|US20090163991 *||19 Dic 2007||25 Jun 2009||Boston Scientific Scimed, Inc.||Stent|
|US20090212020 *||9 Mar 2006||27 Ago 2009||Fra Unhofer-Gesellschaft Zur Förderung Der Angewan||Method for Microstructuring Solid Surfaces|
|US20090227998 *||6 Mar 2009||10 Sep 2009||Aquabeam Llc||Tissue ablation and cautery with optical energy carried in fluid stream|
|US20090311474 *||15 Abr 2008||17 Dic 2009||Tomokazu Takahashi||Adhesive sheet for water jet laser dicing|
|US20100108648 *||11 Jul 2006||6 May 2010||Ryoji Koseki||Hybrid laser processing apparatus|
|US20100140794 *||12 Feb 2010||10 Jun 2010||Chia Yong Poo||Apparatus and method for packaging circuits|
|US20100146780 *||15 Feb 2010||17 Jun 2010||Yong Poo Chia||Method for packaging circuits and packaged circuits|
|US20100173167 *||30 Abr 2008||8 Jul 2010||Fraunhofer-Gesellschaft zur Förderung der angewandten Forschung e.V.||Method for producing thin layers and corresponding layer|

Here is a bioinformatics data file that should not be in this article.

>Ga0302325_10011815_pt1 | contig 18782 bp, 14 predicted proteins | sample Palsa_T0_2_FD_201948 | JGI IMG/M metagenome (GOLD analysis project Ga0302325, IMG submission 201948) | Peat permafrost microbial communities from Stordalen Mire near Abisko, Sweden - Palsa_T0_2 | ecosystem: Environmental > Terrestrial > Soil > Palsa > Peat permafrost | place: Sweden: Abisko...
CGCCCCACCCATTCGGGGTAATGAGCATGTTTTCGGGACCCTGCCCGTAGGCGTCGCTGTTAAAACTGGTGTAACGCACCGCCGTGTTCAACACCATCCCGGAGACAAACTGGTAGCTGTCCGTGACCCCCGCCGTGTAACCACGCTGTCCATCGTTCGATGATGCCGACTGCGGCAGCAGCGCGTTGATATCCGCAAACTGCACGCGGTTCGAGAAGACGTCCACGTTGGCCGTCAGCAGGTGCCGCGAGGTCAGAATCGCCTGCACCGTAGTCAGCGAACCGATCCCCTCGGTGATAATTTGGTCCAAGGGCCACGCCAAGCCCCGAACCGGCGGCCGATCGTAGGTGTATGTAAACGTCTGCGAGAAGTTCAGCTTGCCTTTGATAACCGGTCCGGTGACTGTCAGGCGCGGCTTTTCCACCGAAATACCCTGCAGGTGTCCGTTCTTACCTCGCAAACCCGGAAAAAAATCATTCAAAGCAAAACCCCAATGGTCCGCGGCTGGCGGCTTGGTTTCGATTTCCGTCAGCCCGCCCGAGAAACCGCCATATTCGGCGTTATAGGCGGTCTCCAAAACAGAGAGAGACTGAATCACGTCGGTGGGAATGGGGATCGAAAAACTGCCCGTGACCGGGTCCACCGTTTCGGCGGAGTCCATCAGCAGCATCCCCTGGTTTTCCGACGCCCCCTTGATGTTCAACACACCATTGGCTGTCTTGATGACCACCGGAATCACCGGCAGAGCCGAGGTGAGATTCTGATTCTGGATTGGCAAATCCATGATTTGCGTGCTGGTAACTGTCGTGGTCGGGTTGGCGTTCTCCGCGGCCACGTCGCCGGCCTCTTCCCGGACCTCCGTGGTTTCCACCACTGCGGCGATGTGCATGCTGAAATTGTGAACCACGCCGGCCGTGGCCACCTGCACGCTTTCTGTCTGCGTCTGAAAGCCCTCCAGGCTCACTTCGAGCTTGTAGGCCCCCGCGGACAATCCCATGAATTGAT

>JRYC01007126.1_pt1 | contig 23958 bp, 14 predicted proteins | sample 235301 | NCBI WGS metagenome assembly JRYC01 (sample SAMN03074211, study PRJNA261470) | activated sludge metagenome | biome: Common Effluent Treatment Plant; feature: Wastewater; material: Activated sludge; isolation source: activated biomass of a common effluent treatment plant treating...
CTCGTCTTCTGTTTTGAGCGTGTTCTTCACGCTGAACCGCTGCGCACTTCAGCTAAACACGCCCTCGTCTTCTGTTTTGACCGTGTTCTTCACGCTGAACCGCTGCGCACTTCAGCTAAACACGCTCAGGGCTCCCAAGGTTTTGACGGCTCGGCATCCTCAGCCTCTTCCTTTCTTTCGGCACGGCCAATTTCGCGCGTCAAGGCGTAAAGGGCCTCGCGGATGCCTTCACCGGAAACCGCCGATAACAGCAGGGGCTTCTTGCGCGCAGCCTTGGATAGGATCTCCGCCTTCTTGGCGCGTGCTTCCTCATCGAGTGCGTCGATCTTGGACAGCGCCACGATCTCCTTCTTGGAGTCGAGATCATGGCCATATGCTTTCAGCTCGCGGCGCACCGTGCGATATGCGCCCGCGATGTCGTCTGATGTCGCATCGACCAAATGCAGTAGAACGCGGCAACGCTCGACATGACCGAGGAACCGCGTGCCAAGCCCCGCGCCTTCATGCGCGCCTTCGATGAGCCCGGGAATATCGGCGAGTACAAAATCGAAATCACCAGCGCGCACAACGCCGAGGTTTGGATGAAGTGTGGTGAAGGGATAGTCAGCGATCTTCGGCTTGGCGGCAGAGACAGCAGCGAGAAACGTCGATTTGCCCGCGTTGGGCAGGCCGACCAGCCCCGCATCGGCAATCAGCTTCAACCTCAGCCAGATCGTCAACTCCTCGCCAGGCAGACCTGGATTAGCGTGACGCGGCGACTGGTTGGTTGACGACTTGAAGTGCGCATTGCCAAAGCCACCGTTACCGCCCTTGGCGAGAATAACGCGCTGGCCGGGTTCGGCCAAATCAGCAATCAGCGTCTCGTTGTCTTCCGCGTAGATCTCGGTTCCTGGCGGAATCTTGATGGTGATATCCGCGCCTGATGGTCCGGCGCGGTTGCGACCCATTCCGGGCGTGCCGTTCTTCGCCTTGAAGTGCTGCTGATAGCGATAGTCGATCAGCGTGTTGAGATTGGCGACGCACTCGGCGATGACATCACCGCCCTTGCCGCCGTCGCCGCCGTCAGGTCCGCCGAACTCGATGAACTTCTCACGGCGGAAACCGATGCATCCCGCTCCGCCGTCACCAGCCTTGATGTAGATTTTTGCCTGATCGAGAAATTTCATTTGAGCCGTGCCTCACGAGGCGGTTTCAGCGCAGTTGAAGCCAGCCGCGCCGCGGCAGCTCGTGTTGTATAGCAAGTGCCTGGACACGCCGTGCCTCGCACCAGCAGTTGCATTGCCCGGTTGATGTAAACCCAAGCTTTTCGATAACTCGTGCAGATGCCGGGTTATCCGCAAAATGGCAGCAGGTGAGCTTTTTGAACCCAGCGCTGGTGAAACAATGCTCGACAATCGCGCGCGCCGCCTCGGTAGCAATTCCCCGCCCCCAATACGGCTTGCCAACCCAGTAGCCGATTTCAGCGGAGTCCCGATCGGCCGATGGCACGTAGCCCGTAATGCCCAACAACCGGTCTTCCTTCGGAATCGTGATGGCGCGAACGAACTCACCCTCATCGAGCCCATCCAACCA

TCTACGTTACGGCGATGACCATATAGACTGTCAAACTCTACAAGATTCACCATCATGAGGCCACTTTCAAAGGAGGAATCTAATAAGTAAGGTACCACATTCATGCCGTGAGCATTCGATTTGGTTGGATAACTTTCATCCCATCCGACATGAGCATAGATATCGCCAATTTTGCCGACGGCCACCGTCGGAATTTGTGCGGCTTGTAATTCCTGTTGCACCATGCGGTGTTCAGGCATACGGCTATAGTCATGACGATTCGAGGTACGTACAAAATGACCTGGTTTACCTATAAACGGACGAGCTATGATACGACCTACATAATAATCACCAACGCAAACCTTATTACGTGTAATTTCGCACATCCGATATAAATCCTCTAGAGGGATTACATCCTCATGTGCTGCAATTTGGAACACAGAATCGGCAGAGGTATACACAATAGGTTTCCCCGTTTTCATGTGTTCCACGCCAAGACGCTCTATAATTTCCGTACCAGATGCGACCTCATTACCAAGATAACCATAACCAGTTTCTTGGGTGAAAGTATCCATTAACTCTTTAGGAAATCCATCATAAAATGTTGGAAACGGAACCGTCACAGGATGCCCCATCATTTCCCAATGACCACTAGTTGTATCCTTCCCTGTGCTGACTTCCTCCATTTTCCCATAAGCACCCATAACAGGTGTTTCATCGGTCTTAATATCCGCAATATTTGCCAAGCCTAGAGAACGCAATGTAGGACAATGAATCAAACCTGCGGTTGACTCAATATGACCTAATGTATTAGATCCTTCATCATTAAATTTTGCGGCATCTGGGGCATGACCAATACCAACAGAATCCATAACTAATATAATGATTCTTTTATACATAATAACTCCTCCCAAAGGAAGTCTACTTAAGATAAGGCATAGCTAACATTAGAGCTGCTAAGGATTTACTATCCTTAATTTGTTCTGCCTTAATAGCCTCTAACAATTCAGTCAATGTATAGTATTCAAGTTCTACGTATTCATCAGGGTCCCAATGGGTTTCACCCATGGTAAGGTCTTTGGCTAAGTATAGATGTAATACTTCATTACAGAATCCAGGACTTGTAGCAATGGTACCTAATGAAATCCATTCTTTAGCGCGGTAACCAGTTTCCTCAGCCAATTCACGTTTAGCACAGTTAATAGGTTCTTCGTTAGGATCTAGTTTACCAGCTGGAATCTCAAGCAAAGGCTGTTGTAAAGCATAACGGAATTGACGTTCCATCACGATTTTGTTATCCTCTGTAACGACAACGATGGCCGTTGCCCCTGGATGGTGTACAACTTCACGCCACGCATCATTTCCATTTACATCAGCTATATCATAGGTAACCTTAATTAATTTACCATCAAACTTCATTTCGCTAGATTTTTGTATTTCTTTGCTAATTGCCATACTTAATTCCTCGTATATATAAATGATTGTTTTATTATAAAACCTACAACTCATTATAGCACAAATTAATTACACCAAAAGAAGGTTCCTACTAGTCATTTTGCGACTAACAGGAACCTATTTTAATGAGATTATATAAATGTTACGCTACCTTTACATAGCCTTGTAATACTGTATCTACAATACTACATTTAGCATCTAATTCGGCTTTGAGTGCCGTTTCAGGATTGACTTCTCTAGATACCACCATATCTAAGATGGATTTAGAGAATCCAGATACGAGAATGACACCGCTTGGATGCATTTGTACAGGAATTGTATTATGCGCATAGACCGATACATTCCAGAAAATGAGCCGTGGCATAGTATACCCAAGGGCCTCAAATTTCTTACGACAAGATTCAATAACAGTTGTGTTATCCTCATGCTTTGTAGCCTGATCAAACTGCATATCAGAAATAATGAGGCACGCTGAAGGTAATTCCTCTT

|US20100222868 *||20 May 2010||2 Sep 2010||Boston Scientific Scimed, Inc.||Stent|
|US20110018143 *||27 Ene 2011||Swee Kwang Chua||Wafer level packaging|
|US20110036820 *||17 Feb 2011||Boston Scientific Scimed, Inc.||Vertical stent cutting process|
|US20110163078 *||27 Dic 2010||7 Jul 2011||Denso Corporation||Device and method for machining workpiece with a laser beam|
|US20110190873 *||4 Ago 2011||Boston Scientific Scimed, Inc.||Stent|
|US20120074110 *||29 Mar 2012||Zediker Mark S||Fluid laser jets, cutting heads, tools and methods of use|
|US20120152919 *||21 Jun 2012||Sugino Machine Limited||Laser Machining Apparatus Using Laser Beam Introduced into Jet Liquid Column|
|US20120298649 *||21 May 2012||29 Nov 2012||Sugino Machine Limited||Laser machining apparatus|
|US20130004650 *||14 Sep 2012||3 Ene 2013||Boston Scientific Scimed, Inc.||Intraluminar perforated radially expandable drug delivery prosthesis and a method for the production thereof|